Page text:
Living with Brain Injury
Narrative, Community, and Women’s Renegotiation of Identity
Publication Year: 2013
Published by: NYU Press
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The Greeks warned against counting anyone lucky before he or she was safely dead. Well, Homeric gods, I am very lucky in the friends, col-laborators, exemplars, and advisors who have contributed so much to this project (and my life). First before firsts, I owe ultrahumble thanks to the ten women behind the pseudonyms in these pages. The sine ...
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Nancy: And this is so funny, constantly doctors were asking me, “Tell me what this means: People who live in glass houses shouldn’t throw stones.” Constantly! They were giving me these little phrases and asking me what they mean: “Tell me what this means. Tell me what this means.” You know? Those are hard. Those are hard to deal ...
1. People and Methodology
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The first interviews conducted for this study were with Rose and Cindy, both of whom asked many questions about the study, its aims and meth-ods. Both women also offered specific advice about how I should (and shouldn’t) proceed. Cindy, who had conducted life history research on people with disabilities for her (post-injury) master’s degree, first cor-...
2. Meeting Post-Injury
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There is no universal rehabilitation experience. The site and severity of brain injuries vary greatly, as do the effects those injuries will have in the short and long runs, and these are dif_f_icult to predict (Doidge, 2007; Lezak, Howeisen & Loring, 2004). Diversity defines pre-injury, for instance in terms of experience and achievement, geographic ...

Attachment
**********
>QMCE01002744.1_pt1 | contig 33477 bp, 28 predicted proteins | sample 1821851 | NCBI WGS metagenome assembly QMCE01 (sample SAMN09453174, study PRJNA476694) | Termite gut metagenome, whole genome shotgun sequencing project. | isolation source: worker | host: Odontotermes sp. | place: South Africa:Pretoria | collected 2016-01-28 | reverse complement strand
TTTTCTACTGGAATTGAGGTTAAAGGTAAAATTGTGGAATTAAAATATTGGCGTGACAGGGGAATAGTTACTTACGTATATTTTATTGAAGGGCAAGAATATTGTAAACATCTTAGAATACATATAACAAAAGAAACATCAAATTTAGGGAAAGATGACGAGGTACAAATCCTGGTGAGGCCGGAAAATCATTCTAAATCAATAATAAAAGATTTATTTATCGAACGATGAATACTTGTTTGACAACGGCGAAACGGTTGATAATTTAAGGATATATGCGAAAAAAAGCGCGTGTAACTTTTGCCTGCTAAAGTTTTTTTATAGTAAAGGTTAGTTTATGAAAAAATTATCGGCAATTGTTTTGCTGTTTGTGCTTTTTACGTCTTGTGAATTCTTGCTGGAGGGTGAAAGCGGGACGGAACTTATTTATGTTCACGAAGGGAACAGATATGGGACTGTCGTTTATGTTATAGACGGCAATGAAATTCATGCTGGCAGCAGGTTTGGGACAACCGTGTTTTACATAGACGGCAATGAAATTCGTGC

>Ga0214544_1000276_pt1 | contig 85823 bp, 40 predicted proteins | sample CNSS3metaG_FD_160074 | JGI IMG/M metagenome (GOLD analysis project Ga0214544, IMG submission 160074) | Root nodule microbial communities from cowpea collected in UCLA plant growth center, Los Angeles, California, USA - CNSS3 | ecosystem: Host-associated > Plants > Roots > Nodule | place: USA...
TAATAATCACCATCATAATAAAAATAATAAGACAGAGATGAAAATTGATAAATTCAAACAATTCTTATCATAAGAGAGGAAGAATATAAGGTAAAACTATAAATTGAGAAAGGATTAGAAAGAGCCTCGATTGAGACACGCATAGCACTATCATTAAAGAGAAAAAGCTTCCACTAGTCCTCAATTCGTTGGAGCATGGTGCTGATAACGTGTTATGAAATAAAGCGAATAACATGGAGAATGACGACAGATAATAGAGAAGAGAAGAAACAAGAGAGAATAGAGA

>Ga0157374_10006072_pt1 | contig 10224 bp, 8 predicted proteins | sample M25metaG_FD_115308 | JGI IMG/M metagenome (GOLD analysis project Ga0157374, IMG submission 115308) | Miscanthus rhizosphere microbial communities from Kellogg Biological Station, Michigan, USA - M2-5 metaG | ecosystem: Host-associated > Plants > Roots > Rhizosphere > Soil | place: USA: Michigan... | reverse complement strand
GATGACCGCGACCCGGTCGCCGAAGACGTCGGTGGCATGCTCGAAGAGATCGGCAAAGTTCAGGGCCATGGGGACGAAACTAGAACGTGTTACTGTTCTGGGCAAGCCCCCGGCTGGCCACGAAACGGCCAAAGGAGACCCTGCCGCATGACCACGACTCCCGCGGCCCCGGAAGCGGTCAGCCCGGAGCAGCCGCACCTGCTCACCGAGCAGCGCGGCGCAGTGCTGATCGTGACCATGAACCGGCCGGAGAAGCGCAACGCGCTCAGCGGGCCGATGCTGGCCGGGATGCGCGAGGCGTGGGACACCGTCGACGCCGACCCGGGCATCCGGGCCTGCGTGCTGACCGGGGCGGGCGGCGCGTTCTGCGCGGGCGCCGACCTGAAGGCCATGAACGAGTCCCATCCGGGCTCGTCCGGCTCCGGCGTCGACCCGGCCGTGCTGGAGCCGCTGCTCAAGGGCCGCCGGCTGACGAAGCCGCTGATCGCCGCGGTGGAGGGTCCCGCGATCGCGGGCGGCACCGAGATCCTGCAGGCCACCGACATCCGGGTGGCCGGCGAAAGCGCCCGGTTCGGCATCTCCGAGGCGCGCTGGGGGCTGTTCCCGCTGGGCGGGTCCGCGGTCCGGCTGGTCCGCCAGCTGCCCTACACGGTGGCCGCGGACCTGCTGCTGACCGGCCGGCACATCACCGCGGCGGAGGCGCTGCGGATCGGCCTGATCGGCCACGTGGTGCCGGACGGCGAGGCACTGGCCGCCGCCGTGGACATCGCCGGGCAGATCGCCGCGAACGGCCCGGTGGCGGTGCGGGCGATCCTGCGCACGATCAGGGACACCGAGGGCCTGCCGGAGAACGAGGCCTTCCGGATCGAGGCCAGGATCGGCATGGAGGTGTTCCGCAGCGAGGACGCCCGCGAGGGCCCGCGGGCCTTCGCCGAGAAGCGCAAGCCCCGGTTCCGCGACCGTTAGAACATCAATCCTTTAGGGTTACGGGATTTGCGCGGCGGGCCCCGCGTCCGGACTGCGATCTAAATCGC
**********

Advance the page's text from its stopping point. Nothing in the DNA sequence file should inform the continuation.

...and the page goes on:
3. Oneself as Another
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I have already drawn attention to ways in which the pre-injury self fig-ures into the women’s accounts and in their experiences in rehabilita-tion. This presence, and the kinds of opposition or breach it may con-figure between the post-injury experience and pre-injury self, can play out in varying ways. The pre-injury self may also loom as a desired once ...
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The fight in recovery and rehabilitation is the fight to recover prior functioning. The self or identity that figures prominently is that of the pre-injury person, along with the even more supernatural future fully restored person. What formal rehabilitation often doesn’t offer or sup-port in clear or consistent ways are strategies for living with disability, ...
5. Sense (and Sensibility) of Community
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Tobin Siebers (2008) makes the point that “oppressed social locations create identities and perspectives, embodiments and feelings, histories and experiences that stand outside of and offer valuable knowledge about the powerful ideologies that seem to enclose us” (8). The cultural preference for able-bodiedness, along with cultural anxieties about dis-...
6. Wrestling with an Angel
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Most of the women discussed spiritual or religious commitments, beliefs, and/or communities as important to their identity and their recovery. Tracy was regular churchgoer and believer but didn’t see a connection between that and her injuries; the car accident was “just one of those things.” Beth is the only participant who disavowed any spiri-...
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People with brain injury are most often spoken about by others, in the terms of others and in relation to the concerns and interests of others. Whether as intention or effect, the perspectives and vocabularies—just the third person-ness—of these representations problematize and exclude those of whom they speak. This book has been, then, a proj-...
Appendix: Brief Summary of Participants’ Demographics and Injuries
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About the Author
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J. Eric Stewart is a Clinical-Community Psychologist and Associate Professor of Interdisciplinary Arts and Sciences at the University of ...
Page Count: 256
Publication Year: 2013